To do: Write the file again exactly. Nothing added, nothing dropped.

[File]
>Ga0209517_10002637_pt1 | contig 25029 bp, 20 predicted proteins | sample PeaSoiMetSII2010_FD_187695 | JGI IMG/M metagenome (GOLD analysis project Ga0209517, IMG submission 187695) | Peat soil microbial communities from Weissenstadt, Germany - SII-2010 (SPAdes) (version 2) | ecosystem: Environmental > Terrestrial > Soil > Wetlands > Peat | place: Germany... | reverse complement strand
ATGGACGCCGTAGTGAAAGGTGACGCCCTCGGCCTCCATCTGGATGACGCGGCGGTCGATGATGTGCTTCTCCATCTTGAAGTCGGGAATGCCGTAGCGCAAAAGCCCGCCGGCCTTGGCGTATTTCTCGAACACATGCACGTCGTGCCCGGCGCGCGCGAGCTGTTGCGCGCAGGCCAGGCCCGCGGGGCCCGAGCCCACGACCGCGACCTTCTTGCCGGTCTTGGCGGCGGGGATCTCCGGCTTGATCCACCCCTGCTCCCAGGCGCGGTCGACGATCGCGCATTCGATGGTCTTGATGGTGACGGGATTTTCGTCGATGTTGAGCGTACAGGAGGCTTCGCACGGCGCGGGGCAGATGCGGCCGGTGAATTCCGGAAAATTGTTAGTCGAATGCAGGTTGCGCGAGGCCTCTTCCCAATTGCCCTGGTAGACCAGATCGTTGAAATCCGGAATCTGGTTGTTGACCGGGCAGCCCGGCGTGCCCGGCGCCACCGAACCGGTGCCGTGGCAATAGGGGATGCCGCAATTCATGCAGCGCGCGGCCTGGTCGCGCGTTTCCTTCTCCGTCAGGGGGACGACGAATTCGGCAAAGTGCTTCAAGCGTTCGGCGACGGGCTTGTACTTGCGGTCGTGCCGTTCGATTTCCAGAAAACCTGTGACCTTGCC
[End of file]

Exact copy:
>Ga0209517_10002637_pt1 | contig 25029 bp, 20 predicted proteins | sample PeaSoiMetSII2010_FD_187695 | JGI IMG/M metagenome (GOLD analysis project Ga0209517, IMG submission 187695) | Peat soil microbial communities from Weissenstadt, Germany - SII-2010 (SPAdes) (version 2) | ecosystem: Environmental > Terrestrial > Soil > Wetlands > Peat | place: Germany... | reverse complement strand
ATGGACGCCGTAGTGAAAGGTGACGCCCTCGGCCTCCATCTGGATGACGCGGCGGTCGATGATGTGCTTCTCCATCTTGAAGTCGGGAATGCCGTAGCGCAAAAGCCCGCCGGCCTTGGCGTATTTCTCGAACACATGCACGTCGTGCCCGGCGCGCGCGAGCTGTTGCGCGCAGGCCAGGCCCGCGGGGCCCGAGCCCACGACCGCGACCTTCTTGCCGGTCTTGGCGGCGGGGATCTCCGGCTTGATCCACCCCTGCTCCCAGGCGCGGTCGACGATCGCGCATTCGATGGTCTTGATGGTGACGGGATTTTCGTCGATGTTGAGCGTACAGGAGGCTTCGCACGGCGCGGGGCAGATGCGGCCGGTGAATTCCGGAAAATTGTTAGTCGAATGCAGGTTGCGCGAGGCCTCTTCCCAATTGCCCTGGTAGACCAGATCGTTGAAATCCGGAATCTGGTTGTTGACCGGGCAGCCCGGCGTGCCCGGCGCCACCGAACCGGTGCCGTGGCAATAGGGGATGCCGCAATTCATGCAGCGCGCGGCCTGGTCGCGCGTTTCCTTCTCCGTCAGGGGGACGACGAATTCGGCAAAGTGCTTCAAGCGTTCGGCGACGGGCTTGTACTTGCGGTCGTGCCGTTCGATTTCCAGAAAACCTGTGACCTTGCC